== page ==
The general problem with the media's coverage of Eliot Spitzer and Anthony Weiner has been the near-fanatical assumption that people care whether their politicians have morally upstanding sex lives. Thus, the news that Spitzer or Weiner is doing well in the polls is greeted with shock or surprise or handwringing about what it says about today's electorate. Now, certainly there are some people out there who really, truly care whether Silda Spitzer has given her blessing to Eliot Spitzer's run for government office. These are no doubt the same Democrats who like to mock Republicans for trying to barge into people's bedrooms, but see it as their business to seek out information about whether, say, the Spitzers still live together. But I don't think there are very many of them. And the ones who do exist should continue to get their political news from People magazine and leave the rest of us in peace.
This problem, however, is what explains stories like the one in today's New York Times about Silda Spitzer. The paper chose to run the piece on the front page, despite its having absolutely no news value. (It's also painful to read). The piece is so strained largely because it forces itself to make a story out of a bunch of non-news. Such as:
When he announced his unlikely return to political life, Mr. Spitzer said the approval of his wife, a stalwart presence in his previous campaigns, was essential before he chose to pursue a potentially career-salvaging run for New York City comptroller.
But so far Ms. Wall Spitzer has been all but invisible, issuing no statement of support and not once appearing at her husband’s side. It is a stark contrast from her days trekking to Niagara Falls and Buffalo to rally voters to his cause.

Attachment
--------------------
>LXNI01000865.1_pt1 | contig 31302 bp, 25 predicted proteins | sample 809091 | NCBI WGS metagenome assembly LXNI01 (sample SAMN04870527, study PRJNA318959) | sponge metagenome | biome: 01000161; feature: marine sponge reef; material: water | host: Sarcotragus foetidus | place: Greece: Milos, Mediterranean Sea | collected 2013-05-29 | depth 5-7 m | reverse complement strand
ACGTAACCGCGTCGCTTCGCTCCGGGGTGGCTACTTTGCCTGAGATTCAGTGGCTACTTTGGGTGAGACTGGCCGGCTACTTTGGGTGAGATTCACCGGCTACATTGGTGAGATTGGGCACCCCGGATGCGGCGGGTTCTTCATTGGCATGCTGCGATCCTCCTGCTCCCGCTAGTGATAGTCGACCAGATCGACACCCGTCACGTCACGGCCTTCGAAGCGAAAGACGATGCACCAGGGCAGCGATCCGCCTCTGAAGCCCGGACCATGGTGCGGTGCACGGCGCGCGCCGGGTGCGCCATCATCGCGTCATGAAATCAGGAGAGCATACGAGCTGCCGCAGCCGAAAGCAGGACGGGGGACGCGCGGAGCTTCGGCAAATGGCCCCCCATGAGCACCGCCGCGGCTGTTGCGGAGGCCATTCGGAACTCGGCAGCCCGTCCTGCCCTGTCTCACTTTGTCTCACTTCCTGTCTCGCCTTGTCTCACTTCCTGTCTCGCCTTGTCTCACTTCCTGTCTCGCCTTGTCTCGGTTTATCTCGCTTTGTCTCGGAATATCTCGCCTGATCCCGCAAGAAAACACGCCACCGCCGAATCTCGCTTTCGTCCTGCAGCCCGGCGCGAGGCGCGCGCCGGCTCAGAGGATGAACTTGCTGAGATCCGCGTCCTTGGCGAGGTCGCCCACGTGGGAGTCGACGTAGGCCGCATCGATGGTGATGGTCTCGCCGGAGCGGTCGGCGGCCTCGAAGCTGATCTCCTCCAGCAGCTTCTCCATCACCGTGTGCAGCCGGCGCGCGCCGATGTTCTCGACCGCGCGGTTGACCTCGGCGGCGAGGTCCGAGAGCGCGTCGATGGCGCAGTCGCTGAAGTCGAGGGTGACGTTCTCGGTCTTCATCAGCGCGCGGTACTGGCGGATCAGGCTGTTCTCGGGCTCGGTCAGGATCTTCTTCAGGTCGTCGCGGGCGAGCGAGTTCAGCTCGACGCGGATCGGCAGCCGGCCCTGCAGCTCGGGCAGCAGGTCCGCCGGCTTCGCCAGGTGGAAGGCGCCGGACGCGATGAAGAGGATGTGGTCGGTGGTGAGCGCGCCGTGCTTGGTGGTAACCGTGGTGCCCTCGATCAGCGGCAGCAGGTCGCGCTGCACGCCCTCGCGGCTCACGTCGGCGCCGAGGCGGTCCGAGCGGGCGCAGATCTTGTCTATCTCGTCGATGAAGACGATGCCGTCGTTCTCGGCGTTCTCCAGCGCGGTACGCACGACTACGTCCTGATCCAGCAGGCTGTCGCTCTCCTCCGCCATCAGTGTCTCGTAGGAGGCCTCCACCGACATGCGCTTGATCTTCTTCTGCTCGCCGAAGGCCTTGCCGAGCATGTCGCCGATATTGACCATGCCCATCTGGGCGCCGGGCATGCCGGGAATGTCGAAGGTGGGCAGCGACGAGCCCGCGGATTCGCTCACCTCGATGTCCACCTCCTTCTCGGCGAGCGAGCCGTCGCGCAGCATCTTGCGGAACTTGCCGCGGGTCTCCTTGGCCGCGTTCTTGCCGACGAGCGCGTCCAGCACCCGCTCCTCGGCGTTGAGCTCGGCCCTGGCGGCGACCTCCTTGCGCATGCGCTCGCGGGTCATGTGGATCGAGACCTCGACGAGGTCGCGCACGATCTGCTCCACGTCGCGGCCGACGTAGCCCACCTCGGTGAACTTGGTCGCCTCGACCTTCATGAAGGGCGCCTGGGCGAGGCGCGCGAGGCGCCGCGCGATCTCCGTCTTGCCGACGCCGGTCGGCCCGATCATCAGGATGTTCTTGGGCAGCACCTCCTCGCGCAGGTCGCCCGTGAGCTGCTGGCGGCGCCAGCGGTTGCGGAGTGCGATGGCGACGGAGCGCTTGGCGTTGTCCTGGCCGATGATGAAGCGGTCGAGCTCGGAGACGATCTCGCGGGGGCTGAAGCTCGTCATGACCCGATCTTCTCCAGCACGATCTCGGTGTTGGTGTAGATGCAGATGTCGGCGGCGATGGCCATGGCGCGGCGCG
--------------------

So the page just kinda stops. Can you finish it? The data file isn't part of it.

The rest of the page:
Then there is this:
Still, Ms. Wall Spitzer’s unwillingness to play the public role of forgiving spouse has complicated her husband’s message and added a dose of dissonance to a campaign that Mr. Spitzer had hoped would follow the familiar arc of political resurrection.
“She is going to be an important part of evaluating the credibility of his candidacy,” said Matthew Hiltzik, a communications executive and former Democratic strategist. “If she even provides minimal public support, that could go a long way.”
Perhaps Hiltzik is merely commenting on how he views the thought process of voters, but remind me again how the personal decisions of Silda Spitzer, who should be able to go about her own life in any way she sees fit, reflect on the "credibility" of Eliot Spitzer, and whether he can perform well in his job? If New Yorkers really do evaluate credibility, whatever that means, in this way, they should be asked by the Times to explain their views.
The piece concludes, as it must, with a story about of how wonderful Silda Spitzer is:
She has not lost the sense of humor that helped sustain her after her husband’s resignation. When she was hired...at a hedge fund in 2008, just as the economy was collapsing, her new colleagues often wrung their hands about the upheaval in the stock market. Ms. Wall Spitzer, months removed from her husband’s scandal, would laugh.
“Ah, this is nothing!” she told them.
This hardly even qualifies as a joke, which is not the fault of Silda Spitzer. But all these pieces about wronged wives must end with stories about how wonderful they are. What we need are fewer of these stories, and less interest in pointless questions about whether the Spitzers still love each other.
Isaac Chotiner is a senior editor at The New Republic. Follow him @IChotiner.